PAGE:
IP-1-2009 (January 2009)
Author: Randal O’Toole
Sixteen Deceptions about FasTracks
Deception 1: RTD has always built its light-rail lines on budget.
The Truth: The Southwest lightrail line cost 28 percent more, and the Southeast line cost 59 percent more, than initial estimates.
Deception 2: RTD can build FasTracks for $4.7 billion.
The Truth: RTD’s current estimate of $7.9 billion may still be understated.
Deception 3: Private railroads will fully cooperate with the FasTracks plan.
The Truth: RTD’s failure to obtain agreements from the railroads before the 2004 election has so far increased the cost of FasTracks by more than $300 million.
Deception 4: Sales tax revenues will grow at 6 percent per year forever.
The Truth: While longterm growth may average 6 percent, RTD’s failure to allow for the likelihood that growth in some years would fall well short of 6 percent has led to a $2.8 billion revenue shortfall.
Deception 5: Public-private partnerships will save 30 percent of the cost of building rail.
The Truth: Light-rail lines built with publicprivate partnerships went an average of 60 percent over budget.
Deception 6: RTD will reduce the sales tax to cover operational costs as soon as it is done paying the cost of building FasTracks.
The Truth: RTD will never reduce the tax because it will have to rebuild, replace, or rehabilitate rail lines about every 30 years.
Deception 7: Denver needs FasTracks to reduce congestion.
The Truth: Denver-area traffic grows by more every five months than all the cars FasTracks is expected to take off the road.
Deception 8: FasTracks is fast.
The Truth: Since light rail will average 24 miles per hour, and commuter trains 41 miles per hour, RTD’s plan should really be called “SlowTracks.”
Deception 9: Rail transit saves energy and reduces air pollution. Denver-area traffic grows by more every five months than all the cars FasTracks is expected to take off the road. Denver’s light rail uses more energy and generates more greenhouse gases per passenger mile than the average SUV. Sixteen Deceptions about FasTracks 16 Ways RTD Deceived Voters About FasTracks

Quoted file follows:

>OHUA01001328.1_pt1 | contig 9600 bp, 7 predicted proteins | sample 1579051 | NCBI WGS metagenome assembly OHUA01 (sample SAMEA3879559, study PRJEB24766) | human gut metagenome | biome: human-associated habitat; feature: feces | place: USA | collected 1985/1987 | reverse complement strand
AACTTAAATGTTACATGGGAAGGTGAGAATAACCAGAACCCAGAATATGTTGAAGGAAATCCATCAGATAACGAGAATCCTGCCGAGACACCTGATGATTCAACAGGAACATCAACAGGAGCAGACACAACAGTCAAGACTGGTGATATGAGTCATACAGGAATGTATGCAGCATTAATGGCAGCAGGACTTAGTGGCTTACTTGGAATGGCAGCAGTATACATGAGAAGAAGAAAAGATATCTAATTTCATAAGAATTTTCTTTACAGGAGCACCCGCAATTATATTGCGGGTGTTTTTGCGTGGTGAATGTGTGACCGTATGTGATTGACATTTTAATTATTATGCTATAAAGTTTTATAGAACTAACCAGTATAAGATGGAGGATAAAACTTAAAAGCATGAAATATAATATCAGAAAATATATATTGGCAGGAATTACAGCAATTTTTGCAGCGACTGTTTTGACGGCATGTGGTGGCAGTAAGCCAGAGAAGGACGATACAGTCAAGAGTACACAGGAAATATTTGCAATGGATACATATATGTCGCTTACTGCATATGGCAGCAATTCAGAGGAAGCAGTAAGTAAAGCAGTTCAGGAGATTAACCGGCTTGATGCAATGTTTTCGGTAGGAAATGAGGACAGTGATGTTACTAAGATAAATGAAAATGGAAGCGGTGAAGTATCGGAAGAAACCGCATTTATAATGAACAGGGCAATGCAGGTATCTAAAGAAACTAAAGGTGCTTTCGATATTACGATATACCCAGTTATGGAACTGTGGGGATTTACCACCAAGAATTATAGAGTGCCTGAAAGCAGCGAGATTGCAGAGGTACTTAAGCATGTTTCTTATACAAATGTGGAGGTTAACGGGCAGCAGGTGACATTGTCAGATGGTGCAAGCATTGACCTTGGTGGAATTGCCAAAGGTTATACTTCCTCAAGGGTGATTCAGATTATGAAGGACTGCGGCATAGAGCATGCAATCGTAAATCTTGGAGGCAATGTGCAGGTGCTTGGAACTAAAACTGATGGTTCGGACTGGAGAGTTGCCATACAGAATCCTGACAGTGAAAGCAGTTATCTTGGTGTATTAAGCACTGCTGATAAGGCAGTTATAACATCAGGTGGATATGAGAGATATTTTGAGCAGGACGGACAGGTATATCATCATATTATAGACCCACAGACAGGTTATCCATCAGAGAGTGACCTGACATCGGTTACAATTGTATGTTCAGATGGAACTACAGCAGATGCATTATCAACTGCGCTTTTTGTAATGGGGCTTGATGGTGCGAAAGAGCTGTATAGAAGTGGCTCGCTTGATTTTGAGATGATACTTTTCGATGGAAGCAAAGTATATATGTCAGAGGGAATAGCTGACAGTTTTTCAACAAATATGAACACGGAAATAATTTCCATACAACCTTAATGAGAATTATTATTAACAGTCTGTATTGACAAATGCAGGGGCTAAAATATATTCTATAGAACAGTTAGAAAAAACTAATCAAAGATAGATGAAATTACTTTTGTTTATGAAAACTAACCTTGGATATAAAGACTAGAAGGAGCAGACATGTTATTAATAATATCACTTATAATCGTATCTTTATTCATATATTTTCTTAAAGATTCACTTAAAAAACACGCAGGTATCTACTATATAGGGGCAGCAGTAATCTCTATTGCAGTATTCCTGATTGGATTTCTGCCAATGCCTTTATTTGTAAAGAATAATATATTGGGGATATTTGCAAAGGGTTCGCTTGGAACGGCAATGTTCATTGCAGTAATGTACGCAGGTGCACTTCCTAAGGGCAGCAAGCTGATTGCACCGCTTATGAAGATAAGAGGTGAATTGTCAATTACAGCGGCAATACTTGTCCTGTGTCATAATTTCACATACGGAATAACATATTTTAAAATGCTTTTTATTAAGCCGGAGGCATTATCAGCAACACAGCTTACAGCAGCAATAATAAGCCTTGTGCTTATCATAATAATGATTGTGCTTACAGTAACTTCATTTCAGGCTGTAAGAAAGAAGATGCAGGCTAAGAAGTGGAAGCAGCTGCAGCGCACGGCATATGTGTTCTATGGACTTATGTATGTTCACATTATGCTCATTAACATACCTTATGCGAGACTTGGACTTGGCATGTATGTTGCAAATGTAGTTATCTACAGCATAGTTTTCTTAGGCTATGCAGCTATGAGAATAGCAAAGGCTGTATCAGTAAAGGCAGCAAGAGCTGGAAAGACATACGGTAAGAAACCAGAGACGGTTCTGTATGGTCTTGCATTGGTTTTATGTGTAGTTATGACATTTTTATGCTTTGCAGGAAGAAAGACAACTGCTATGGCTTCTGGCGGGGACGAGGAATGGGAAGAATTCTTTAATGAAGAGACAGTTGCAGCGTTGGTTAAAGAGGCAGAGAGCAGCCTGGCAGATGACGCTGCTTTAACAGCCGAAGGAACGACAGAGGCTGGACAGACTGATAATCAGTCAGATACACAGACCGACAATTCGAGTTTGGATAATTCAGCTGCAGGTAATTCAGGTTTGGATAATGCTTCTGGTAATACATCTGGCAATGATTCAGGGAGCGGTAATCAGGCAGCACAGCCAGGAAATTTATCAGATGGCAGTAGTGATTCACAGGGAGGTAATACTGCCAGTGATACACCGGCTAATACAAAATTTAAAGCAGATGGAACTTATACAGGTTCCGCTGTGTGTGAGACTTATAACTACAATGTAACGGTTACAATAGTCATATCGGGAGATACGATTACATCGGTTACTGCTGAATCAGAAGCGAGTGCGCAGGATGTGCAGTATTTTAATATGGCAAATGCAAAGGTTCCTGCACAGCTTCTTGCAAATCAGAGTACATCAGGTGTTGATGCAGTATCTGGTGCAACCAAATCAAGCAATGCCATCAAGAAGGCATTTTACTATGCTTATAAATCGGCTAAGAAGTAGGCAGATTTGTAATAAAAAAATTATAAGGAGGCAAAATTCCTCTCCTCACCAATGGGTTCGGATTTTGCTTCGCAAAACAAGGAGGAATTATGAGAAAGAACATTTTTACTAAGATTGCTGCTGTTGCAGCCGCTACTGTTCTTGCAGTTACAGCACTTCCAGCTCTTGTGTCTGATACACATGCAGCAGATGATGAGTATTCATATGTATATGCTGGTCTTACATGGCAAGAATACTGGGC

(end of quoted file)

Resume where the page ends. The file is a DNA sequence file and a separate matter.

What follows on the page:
The Truth: Denver’s light rail uses more energy and generates more greenhouse gases per passenger mile than the average SUV.
Deception 10: Rail transit is more cost effective than other alternatives.
The Truth: Every analysis RTD did of FasTracks corridors found that bus-rapid transit was far more cost effective than rail.
Deception 11: One rail line can carry as many people as four or more freeway lanes.
The Truth: Despite costing far more to build per mile than a freeway lane, Denver’s light-rail lines carry less than a quarter as many people as a typical Denver-area freeway lane.
Deception 12: FasTracks will do more to relieve congestion than new highways.
The Truth: Even if FasTracks is built, the state and region will need to spend billions on highways to accommodate traffic.
Deception 13: RTD will have plenty of money left over to improve bus service.
The Truth: After paying for FasTracks, RTD won’t have enough money to keep bus service at current levels, much less increase it.
Deception 14: FasTracks proponents can legitimately submit “no on FasTracks” statements to the county blue books.
The Truth: A Colorado judge said the FasTracks Yes! campaign was “morally reprehensible” for sabotaging the opposition statement in the voters’ guide.
Deception 15: Modern cities need light-rail transit.
The Truth: Twenty-first century cities deserve something better than late nineteenth-century technology.
Deception 16: RTD will use eminent domain only for “a primary transit purpose.”
The Truth: RTD is using and encouraging cities to use eminent domain to take land that it plans to sell or give to developers to build new housing and commercial developments near FasTracks stations.